Graphic of the more than 50 communities who “make the economic case for welcoming all residents,” courtesy of New American Economy.
Long Beach has received a research award to study the local impact of its immigrant and refugee population, city officials announced Wednesday.
The award is part of the 2017 Gateways for Growth (G4G) Challenge, an annual competitive opportunity launched in 2015 for local communities to gain tailored research, direct technical assistance, and matching grants from New American Economy and Welcoming America, according to the release.
“Immigrants and refugees have made tremendous contributions to the City’s culture and economy,” Mayor Robert Garcia said in a statement. “This award will help us to further enhance economic opportunities for the large immigrant population calling Long Beach their home.”
The G4G Research Award will result in a report customized to the city that focuses on the economic and demographic impact of immigrants and refugees on a local level, including their tax contributions and spending power, roles in the local labor force, and population and demographic trends. The research will aid the city, policy makers and community-based organizations in better supporting and including the individuals and families who immigrate to Long Beach.
“The Gateways for Growth Challenge will allow us to get a clearer understanding of the economic role and demographic trends of our immigrant and refugee population locally,” John Keisler, director of the Department of Economic and Property Development, said in a statement. “This process assists the City’s efforts to advance economic equity and fulfill the recommendations of the Blueprint for Economic Development.”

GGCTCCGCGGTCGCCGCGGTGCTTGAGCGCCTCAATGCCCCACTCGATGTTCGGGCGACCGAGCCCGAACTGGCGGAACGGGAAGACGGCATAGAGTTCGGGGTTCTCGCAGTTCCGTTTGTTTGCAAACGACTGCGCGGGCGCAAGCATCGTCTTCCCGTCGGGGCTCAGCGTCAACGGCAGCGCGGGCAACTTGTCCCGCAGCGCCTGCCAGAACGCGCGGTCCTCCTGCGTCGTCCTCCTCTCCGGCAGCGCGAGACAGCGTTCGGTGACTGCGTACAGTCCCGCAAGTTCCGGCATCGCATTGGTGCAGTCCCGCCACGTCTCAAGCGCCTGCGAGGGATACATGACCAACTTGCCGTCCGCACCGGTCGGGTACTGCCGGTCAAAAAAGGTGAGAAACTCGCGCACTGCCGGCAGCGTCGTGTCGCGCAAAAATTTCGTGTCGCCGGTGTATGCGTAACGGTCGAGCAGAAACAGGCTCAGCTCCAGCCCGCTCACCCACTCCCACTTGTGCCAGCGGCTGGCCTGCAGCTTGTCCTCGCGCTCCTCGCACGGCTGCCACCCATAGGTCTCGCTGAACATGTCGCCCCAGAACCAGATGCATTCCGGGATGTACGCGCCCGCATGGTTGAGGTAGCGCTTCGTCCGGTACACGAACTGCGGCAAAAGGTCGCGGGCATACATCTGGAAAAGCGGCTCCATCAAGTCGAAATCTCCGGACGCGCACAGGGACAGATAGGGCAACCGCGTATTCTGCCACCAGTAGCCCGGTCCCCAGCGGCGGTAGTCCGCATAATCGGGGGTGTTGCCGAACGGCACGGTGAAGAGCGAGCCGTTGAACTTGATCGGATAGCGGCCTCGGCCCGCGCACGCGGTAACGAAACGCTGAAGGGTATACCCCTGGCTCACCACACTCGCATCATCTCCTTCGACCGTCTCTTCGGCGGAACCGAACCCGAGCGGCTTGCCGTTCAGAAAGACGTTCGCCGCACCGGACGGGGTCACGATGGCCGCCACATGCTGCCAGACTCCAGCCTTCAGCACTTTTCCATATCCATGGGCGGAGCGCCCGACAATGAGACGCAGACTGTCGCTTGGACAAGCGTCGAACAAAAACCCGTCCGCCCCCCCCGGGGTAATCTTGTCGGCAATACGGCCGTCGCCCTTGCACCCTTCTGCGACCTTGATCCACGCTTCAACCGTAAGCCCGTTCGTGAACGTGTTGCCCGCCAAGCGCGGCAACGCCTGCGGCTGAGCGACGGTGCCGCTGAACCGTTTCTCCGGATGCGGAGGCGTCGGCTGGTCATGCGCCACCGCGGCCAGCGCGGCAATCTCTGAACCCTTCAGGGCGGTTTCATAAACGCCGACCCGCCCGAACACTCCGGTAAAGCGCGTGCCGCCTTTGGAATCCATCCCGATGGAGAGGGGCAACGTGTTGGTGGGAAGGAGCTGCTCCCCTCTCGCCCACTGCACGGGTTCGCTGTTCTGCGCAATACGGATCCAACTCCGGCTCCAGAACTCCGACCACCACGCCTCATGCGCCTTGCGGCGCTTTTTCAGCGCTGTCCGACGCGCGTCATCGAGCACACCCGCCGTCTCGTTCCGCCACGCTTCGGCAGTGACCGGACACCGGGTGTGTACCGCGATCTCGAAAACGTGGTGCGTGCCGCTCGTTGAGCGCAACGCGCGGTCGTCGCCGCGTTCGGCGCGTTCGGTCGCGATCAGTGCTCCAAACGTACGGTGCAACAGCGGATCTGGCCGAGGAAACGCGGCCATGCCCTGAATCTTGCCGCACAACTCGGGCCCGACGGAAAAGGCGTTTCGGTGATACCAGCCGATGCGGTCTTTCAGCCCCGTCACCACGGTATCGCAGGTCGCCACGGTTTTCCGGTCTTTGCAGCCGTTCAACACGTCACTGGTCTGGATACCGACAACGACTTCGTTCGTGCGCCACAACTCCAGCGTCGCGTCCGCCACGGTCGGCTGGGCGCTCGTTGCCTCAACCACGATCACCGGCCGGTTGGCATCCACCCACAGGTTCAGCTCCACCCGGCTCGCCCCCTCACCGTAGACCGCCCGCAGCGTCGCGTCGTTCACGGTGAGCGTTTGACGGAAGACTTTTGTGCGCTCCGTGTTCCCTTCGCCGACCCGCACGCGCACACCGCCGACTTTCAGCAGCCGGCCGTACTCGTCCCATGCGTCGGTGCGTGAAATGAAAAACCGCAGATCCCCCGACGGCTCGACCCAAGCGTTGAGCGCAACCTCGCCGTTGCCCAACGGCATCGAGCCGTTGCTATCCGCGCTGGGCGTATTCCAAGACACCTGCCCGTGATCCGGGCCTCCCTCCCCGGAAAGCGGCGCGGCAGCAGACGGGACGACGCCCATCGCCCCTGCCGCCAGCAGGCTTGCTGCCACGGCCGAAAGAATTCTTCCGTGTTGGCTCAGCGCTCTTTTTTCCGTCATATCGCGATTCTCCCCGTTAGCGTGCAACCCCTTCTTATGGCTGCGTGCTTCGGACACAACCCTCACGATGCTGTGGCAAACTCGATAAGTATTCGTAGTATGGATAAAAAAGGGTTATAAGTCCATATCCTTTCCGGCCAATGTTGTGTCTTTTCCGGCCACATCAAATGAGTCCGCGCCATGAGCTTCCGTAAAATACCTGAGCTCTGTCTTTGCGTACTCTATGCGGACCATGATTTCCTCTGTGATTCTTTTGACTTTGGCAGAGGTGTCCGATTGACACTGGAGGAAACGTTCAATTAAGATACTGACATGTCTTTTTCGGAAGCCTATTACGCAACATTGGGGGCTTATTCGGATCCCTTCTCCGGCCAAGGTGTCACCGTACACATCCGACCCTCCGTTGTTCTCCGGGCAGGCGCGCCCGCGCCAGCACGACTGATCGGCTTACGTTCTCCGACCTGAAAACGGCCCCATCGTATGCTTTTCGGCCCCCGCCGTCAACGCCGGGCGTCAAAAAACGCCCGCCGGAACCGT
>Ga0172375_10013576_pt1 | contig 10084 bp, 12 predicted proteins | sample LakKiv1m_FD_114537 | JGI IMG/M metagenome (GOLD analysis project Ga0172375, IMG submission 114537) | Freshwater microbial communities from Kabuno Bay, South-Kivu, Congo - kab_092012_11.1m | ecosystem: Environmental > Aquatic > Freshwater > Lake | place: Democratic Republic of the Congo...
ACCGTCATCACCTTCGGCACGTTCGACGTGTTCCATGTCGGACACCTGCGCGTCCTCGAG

The city, as an advisor, will assist in identifying valuable data and information to be included in the report. Local, community-based organizations are anticipated to participate in the year-long research process by facilitating community connections, providing information on the populations they serve, as well as highlighting their own efforts to support immigrants and refugees, according to the announcement.
“This year’s Gateways for Growth awardees demonstrated a strong commitment from local government, business, and civil society partners to recognize and highlight the contributions immigrants are making—by bolstering population growth, increasing the tax base, starting new businesses and creating jobs, and adding vibrancy and culture to our social fabric—and to develop concrete strategies and recommendations to maximize these contributions,” stated New American Economy’s announcement.
Long Beach was one of 25 communities nationwide selected to receive the research award after a rigorous application process.